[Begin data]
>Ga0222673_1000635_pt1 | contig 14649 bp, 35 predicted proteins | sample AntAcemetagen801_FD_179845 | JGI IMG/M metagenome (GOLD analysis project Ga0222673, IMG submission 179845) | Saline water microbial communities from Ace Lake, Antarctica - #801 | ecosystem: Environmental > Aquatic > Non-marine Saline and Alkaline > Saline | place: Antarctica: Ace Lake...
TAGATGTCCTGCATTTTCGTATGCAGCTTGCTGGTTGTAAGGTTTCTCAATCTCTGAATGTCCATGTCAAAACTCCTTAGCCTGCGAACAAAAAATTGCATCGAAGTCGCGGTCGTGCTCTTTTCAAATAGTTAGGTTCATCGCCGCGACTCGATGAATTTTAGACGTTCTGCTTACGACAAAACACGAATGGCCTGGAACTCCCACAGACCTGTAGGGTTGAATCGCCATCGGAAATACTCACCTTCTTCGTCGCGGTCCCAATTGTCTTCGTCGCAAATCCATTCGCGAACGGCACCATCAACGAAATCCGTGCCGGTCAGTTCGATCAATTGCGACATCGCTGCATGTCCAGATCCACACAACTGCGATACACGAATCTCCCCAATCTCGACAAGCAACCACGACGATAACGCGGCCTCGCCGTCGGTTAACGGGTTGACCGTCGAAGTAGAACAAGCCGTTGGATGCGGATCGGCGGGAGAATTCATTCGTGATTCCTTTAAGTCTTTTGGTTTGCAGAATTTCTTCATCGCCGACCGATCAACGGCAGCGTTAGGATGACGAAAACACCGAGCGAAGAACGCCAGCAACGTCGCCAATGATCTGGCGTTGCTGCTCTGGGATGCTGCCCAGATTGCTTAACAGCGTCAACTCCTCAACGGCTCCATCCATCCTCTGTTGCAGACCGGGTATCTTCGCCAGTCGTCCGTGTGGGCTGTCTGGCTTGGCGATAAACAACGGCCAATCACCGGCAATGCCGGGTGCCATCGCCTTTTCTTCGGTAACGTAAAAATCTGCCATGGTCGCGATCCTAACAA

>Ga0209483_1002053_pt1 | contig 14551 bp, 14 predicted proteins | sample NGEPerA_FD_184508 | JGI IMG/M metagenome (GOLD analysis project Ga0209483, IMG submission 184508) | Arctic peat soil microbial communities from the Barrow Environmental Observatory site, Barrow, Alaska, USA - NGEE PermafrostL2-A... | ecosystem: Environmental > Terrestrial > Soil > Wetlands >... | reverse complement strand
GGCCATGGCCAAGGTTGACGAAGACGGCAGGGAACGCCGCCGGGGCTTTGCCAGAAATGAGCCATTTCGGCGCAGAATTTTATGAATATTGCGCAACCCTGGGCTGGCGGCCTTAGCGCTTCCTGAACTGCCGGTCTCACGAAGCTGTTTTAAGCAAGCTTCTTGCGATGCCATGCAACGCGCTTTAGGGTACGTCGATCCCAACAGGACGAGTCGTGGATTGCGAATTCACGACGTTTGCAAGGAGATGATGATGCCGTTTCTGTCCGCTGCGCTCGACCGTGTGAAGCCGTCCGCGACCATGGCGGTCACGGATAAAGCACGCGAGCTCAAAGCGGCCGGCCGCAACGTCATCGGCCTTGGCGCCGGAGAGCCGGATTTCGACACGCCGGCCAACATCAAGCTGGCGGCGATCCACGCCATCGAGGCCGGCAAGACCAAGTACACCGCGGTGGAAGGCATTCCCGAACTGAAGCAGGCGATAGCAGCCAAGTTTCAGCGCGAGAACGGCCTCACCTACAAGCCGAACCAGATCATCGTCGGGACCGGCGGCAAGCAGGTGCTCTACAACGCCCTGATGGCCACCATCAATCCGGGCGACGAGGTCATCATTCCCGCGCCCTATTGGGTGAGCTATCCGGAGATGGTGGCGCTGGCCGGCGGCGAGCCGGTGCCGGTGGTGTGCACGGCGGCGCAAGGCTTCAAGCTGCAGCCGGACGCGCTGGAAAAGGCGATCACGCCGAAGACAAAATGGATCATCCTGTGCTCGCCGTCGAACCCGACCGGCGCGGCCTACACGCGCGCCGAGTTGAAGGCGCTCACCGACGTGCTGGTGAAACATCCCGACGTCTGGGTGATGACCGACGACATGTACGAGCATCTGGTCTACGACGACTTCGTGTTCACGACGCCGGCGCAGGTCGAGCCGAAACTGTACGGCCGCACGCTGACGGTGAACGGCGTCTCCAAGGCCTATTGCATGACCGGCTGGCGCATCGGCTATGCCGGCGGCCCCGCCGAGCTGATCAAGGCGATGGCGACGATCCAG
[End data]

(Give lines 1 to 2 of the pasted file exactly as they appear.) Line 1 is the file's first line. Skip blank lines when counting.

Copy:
>Ga0222673_1000635_pt1 | contig 14649 bp, 35 predicted proteins | sample AntAcemetagen801_FD_179845 | JGI IMG/M metagenome (GOLD analysis project Ga0222673, IMG submission 179845) | Saline water microbial communities from Ace Lake, Antarctica - #801 | ecosystem: Environmental > Aquatic > Non-marine Saline and Alkaline > Saline | place: Antarctica: Ace Lake...
TAGATGTCCTGCATTTTCGTATGCAGCTTGCTGGTTGTAAGGTTTCTCAATCTCTGAATGTCCATGTCAAAACTCCTTAGCCTGCGAACAAAAAATTGCATCGAAGTCGCGGTCGTGCTCTTTTCAAATAGTTAGGTTCATCGCCGCGACTCGATGAATTTTAGACGTTCTGCTTACGACAAAACACGAATGGCCTGGAACTCCCACAGACCTGTAGGGTTGAATCGCCATCGGAAATACTCACCTTCTTCGTCGCGGTCCCAATTGTCTTCGTCGCAAATCCATTCGCGAACGGCACCATCAACGAAATCCGTGCCGGTCAGTTCGATCAATTGCGACATCGCTGCATGTCCAGATCCACACAACTGCGATACACGAATCTCCCCAATCTCGACAAGCAACCACGACGATAACGCGGCCTCGCCGTCGGTTAACGGGTTGACCGTCGAAGTAGAACAAGCCGTTGGATGCGGATCGGCGGGAGAATTCATTCGTGATTCCTTTAAGTCTTTTGGTTTGCAGAATTTCTTCATCGCCGACCGATCAACGGCAGCGTTAGGATGACGAAAACACCGAGCGAAGAACGCCAGCAACGTCGCCAATGATCTGGCGTTGCTGCTCTGGGATGCTGCCCAGATTGCTTAACAGCGTCAACTCCTCAACGGCTCCATCCATCCTCTGTTGCAGACCGGGTATCTTCGCCAGTCGTCCGTGTGGGCTGTCTGGCTTGGCGATAAACAACGGCCAATCACCGGCAATGCCGGGTGCCATCGCCTTTTCTTCGGTAACGTAAAAATCTGCCATGGTCGCGATCCTAACAA